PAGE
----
Recovering Rockstar Dev, ask me anything

nateous profile image Nate Updated on ・1 min read


Check out this article if you want some perspective on what a rockstar dev is. Then ask me anything!

I'm a recovering rockstar developer, and I really would like you to ask me anything! Yes, I will be taking some blame for that one issue you had with rockstar devs that one time, I've probably done that before, sorry!


Editor guide

Was there some sort of ceremony? Or did you forget to tell your boss to stop being weird when they called you a rockstar dev for the first time?

Did you have to change your haircut and dress differently?

Do rockstar developers come with a rider? "Colemak keyboard with Cherry MX reds, apart from the spacebar which should be brown."

nateous profile image Nate github logo Ask Me Anything

Haha, no ceremony. And to be honest I was never called a rockstar, at least to my face. But what the article presents is what I think has been my experience over the years.

I still dress like an idiot... older people dress nicer, younger kids dress cooler, and I don't have a pony tail, so I can't even claim that.... :D

Any Windows keyboard will do, I can't believe Macs don't have a context menu button! When I get back to Mac (from Bootcamp) I'll try to learn the Mac way.


TBH I'm with you on the context menu thing - I miss it too.


Wait, I just saw in another post that you're moving over to using a Mac from a Windows machine and are new to the command line.

This causes me to doubt your rockstar credentials. Maybe you're an AOR/MOR developer - like Nickelback or something.

nateous profile image Nate github logo Ask Me Anything

LOL, good point. I'm new only in the last few years, moving away from GUI for stuff that can be done much easier on the command line...

I'm not THAT old, but old enough that I should have been using the CMD line a long time ago! I'm planning to teach my kids that first!

What is AOR/MOR dev?

Please don't compare me to Nickelback... :P


AOR is Adult Oriented Rock, MOR is Middle of the Road - I think they pretty much describe Nickelback.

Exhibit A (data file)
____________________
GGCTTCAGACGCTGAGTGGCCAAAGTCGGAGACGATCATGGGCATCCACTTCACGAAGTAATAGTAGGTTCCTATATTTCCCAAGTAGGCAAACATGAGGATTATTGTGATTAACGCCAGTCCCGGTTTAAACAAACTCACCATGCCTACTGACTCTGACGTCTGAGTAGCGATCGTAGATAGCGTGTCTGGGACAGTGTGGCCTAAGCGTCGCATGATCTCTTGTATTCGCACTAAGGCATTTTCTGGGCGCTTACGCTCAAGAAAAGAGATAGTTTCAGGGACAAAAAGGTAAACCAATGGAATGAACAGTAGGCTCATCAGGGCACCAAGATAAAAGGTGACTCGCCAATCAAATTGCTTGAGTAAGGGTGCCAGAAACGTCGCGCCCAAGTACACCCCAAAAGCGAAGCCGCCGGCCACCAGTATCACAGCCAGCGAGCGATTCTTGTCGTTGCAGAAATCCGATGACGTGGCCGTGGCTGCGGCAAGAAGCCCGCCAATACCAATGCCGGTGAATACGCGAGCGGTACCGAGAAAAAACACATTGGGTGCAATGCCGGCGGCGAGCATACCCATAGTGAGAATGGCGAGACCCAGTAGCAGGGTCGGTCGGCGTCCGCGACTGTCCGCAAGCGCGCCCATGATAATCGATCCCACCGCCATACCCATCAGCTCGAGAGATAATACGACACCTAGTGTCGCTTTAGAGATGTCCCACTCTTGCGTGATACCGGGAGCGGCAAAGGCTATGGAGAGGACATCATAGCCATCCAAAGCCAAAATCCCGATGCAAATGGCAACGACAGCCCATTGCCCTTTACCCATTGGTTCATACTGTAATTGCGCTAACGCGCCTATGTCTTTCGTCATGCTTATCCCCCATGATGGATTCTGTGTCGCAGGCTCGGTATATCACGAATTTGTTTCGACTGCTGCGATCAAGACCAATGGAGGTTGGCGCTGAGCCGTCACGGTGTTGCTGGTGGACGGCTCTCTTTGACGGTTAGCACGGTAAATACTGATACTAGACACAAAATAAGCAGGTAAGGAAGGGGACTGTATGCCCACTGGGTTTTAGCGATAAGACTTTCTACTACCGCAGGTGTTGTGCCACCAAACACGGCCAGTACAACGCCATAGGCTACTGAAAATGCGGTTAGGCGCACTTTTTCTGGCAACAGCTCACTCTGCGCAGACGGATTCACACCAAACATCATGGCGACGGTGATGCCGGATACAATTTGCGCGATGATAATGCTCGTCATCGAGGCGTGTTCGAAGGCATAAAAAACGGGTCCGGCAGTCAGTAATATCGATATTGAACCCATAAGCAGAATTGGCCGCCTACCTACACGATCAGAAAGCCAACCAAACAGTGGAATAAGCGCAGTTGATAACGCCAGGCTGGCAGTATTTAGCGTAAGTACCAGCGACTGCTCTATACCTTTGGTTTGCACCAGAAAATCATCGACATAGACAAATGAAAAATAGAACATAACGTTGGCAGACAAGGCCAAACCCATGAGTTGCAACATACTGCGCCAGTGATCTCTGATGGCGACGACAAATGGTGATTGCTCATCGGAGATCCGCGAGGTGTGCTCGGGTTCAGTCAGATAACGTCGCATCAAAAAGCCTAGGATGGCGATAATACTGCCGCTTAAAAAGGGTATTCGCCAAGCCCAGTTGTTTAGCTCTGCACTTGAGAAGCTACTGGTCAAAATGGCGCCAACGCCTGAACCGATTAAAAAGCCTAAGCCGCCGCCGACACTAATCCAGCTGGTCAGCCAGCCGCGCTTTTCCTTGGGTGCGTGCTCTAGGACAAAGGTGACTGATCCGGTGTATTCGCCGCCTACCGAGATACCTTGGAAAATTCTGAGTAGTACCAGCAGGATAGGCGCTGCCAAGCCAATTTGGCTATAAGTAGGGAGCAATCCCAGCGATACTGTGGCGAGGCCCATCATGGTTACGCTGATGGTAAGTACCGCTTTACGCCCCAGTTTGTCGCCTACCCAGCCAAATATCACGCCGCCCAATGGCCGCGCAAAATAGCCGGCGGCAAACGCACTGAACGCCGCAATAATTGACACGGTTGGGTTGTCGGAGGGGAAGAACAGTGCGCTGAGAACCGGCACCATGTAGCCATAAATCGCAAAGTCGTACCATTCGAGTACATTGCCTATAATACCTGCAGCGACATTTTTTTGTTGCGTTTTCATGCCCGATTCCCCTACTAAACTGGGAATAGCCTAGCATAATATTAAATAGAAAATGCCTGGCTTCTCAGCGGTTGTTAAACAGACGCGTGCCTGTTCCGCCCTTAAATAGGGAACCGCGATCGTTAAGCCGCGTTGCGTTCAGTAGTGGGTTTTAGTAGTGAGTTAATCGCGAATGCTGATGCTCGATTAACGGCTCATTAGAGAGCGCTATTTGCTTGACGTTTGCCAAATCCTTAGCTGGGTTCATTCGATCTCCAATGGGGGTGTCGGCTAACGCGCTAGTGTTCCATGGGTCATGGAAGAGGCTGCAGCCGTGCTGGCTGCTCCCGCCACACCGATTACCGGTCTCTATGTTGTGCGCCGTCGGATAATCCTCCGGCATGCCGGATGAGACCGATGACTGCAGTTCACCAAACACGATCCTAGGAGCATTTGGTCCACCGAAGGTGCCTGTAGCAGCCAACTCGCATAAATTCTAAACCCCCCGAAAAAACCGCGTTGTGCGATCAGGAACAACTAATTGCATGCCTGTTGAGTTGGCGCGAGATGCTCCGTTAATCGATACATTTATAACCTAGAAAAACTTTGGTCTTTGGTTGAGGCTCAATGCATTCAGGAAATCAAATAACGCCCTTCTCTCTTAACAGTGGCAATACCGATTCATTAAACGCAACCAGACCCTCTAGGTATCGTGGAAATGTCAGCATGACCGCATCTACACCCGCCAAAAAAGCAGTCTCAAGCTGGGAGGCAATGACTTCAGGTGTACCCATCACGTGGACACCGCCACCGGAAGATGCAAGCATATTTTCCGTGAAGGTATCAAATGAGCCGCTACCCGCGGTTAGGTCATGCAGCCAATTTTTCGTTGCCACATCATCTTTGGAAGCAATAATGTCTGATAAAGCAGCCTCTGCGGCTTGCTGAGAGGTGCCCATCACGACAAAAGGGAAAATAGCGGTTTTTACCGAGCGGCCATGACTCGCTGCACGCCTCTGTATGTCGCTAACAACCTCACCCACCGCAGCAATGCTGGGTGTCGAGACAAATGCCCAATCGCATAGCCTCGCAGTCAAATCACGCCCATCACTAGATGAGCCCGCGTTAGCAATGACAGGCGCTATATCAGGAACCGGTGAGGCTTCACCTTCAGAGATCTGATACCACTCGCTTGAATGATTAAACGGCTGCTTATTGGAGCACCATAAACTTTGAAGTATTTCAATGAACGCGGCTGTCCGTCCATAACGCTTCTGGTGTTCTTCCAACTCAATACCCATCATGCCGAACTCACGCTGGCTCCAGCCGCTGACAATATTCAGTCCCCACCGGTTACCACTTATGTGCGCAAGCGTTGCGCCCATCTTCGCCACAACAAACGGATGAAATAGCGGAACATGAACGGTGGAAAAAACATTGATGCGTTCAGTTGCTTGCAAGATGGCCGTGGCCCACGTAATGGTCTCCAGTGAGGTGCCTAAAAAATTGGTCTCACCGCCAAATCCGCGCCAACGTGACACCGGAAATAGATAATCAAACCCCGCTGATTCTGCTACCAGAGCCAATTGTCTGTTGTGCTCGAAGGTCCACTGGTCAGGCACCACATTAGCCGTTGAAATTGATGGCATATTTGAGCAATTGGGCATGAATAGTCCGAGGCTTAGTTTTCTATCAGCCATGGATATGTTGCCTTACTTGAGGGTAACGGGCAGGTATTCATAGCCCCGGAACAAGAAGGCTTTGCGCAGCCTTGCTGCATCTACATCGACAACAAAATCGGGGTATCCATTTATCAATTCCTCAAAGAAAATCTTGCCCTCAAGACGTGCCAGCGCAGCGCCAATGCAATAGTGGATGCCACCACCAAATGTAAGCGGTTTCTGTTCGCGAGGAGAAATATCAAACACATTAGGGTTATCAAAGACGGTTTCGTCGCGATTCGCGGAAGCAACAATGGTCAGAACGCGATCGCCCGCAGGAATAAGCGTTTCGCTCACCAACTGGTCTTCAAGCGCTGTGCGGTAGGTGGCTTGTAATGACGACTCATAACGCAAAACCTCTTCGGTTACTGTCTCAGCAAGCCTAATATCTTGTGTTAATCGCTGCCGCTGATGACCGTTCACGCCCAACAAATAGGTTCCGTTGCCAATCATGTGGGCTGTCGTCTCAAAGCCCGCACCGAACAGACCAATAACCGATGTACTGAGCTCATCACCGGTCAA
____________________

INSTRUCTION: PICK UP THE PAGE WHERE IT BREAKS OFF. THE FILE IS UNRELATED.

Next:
Fair play to you for taking my (hopefully gentle) teasing on the chin.

nateous profile image Nate github logo Ask Me Anything

I have to add, to my credit, I've never used or enjoyed dragging controls onto a screen! Give me the code behind! So while I consider myself new to the command line, it is only because I feel like I should have been using it for over a decade now, but can't say that I have.

Wow, I have issues, feel like I need to defend my command line chops! haha

"What command-line skills would you say you actually have here?"
"I have BASH skills!" (probably not as much as a lot of people here though)


Hah, I thought you meant "Rockstar" developer, as in the big game company Rockstar Games.

nateous profile image Nate github logo Ask Me Anything

Haha, sorry, didn't know that was a game company, I was just playing off of the articles term. :D


All good :) "Rockstar developer" is a pretty common term I'd say.


How did you become a rockstar developer?

nateous profile image Nate github logo Ask Me Anything

I love this question, and so I'll try to answer the best I can.

But first, in one word, PASSION.

If you don't have passion, you'll never become a great dev.

Although I don't like to say this, you also have to have some aptitude. I used to think that anyone could become a great dev with passion, but at the end of the day some people aren't cut out for it. I don't think that means you can't be a good dev, but to be great your passion has to meet with high aptitude. And passion should mean will and desire to achieve/deliver.

And in case anyone asks, for me, I think you need to be really good at Math, love Music, love Logic, love Problem Solving, love Patterns. Math and Music (not just listening) are the language of computers. Maybe that sounds weird, but over the years I've noticed that the really great devs are Math lovers and at least played Music and understand it more than just listening to it.

Hope that helps!


Oh, wait, are we talking about real skill here? I always associate the term rockstar developer with a know-best holier-than-thou attitude, that may or may not be backed up by any real skill, and my question was more towards how you developed that attitude and realised that it was a problem (since your title says recovering rockstar dev). But it looks like we're not on the same page here, so nevermind.